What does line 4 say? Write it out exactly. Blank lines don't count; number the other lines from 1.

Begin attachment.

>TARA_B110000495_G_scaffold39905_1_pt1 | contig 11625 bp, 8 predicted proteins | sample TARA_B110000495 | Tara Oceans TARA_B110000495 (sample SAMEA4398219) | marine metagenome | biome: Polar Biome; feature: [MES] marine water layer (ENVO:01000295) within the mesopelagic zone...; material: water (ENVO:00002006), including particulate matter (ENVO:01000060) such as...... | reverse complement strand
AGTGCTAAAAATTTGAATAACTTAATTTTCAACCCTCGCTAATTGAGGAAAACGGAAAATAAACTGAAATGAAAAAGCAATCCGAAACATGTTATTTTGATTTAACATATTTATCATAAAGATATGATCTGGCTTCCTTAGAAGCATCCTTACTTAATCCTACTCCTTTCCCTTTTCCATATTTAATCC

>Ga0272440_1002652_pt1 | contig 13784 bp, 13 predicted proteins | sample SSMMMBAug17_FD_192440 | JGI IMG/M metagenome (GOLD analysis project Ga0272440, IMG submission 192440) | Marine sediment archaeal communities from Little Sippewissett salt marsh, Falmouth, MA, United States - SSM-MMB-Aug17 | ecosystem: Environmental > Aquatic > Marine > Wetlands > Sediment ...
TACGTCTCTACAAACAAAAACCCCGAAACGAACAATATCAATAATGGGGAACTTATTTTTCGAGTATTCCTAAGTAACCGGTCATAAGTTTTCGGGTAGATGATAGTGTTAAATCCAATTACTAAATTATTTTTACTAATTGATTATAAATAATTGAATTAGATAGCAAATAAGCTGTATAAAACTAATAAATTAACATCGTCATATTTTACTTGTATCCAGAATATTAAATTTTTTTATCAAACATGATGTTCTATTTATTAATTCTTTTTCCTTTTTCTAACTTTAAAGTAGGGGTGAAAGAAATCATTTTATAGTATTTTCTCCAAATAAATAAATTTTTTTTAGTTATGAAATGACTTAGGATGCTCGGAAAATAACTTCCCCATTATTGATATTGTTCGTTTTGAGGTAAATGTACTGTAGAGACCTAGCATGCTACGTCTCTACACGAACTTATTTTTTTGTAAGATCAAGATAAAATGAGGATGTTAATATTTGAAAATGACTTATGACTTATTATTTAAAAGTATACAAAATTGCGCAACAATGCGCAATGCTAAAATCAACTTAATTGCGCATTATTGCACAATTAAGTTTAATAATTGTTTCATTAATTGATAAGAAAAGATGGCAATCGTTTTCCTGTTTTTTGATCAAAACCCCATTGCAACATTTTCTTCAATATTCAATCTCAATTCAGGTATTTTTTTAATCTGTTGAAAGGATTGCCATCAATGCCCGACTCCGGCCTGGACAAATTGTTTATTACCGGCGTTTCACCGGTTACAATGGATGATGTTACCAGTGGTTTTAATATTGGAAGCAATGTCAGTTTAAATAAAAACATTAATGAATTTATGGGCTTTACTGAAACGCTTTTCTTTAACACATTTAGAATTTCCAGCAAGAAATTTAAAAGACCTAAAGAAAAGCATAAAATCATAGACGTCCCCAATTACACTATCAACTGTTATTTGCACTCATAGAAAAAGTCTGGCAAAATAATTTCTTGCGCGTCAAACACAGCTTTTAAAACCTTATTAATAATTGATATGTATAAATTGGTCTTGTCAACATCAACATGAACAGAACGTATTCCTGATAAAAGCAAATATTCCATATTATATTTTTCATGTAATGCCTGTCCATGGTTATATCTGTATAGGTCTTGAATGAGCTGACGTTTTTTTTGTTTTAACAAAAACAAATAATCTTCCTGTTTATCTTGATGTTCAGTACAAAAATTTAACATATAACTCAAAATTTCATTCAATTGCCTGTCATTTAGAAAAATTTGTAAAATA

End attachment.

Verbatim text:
TACGTCTCTACAAACAAAAACCCCGAAACGAACAATATCAATAATGGGGAACTTATTTTTCGAGTATTCCTAAGTAACCGGTCATAAGTTTTCGGGTAGATGATAGTGTTAAATCCAATTACTAAATTATTTTTACTAATTGATTATAAATAATTGAATTAGATAGCAAATAAGCTGTATAAAACTAATAAATTAACATCGTCATATTTTACTTGTATCCAGAATATTAAATTTTTTTATCAAACATGATGTTCTATTTATTAATTCTTTTTCCTTTTTCTAACTTTAAAGTAGGGGTGAAAGAAATCATTTTATAGTATTTTCTCCAAATAAATAAATTTTTTTTAGTTATGAAATGACTTAGGATGCTCGGAAAATAACTTCCCCATTATTGATATTGTTCGTTTTGAGGTAAATGTACTGTAGAGACCTAGCATGCTACGTCTCTACACGAACTTATTTTTTTGTAAGATCAAGATAAAATGAGGATGTTAATATTTGAAAATGACTTATGACTTATTATTTAAAAGTATACAAAATTGCGCAACAATGCGCAATGCTAAAATCAACTTAATTGCGCATTATTGCACAATTAAGTTTAATAATTGTTTCATTAATTGATAAGAAAAGATGGCAATCGTTTTCCTGTTTTTTGATCAAAACCCCATTGCAACATTTTCTTCAATATTCAATCTCAATTCAGGTATTTTTTTAATCTGTTGAAAGGATTGCCATCAATGCCCGACTCCGGCCTGGACAAATTGTTTATTACCGGCGTTTCACCGGTTACAATGGATGATGTTACCAGTGGTTTTAATATTGGAAGCAATGTCAGTTTAAATAAAAACATTAATGAATTTATGGGCTTTACTGAAACGCTTTTCTTTAACACATTTAGAATTTCCAGCAAGAAATTTAAAAGACCTAAAGAAAAGCATAAAATCATAGACGTCCCCAATTACACTATCAACTGTTATTTGCACTCATAGAAAAAGTCTGGCAAAATAATTTCTTGCGCGTCAAACACAGCTTTTAAAACCTTATTAATAATTGATATGTATAAATTGGTCTTGTCAACATCAACATGAACAGAACGTATTCCTGATAAAAGCAAATATTCCATATTATATTTTTCATGTAATGCCTGTCCATGGTTATATCTGTATAGGTCTTGAATGAGCTGACGTTTTTTTTGTTTTAACAAAAACAAATAATCTTCCTGTTTATCTTGATGTTCAGTACAAAAATTTAACATATAACTCAAAATTTCATTCAATTGCCTGTCATTTAGAAAAATTTGTAAAATA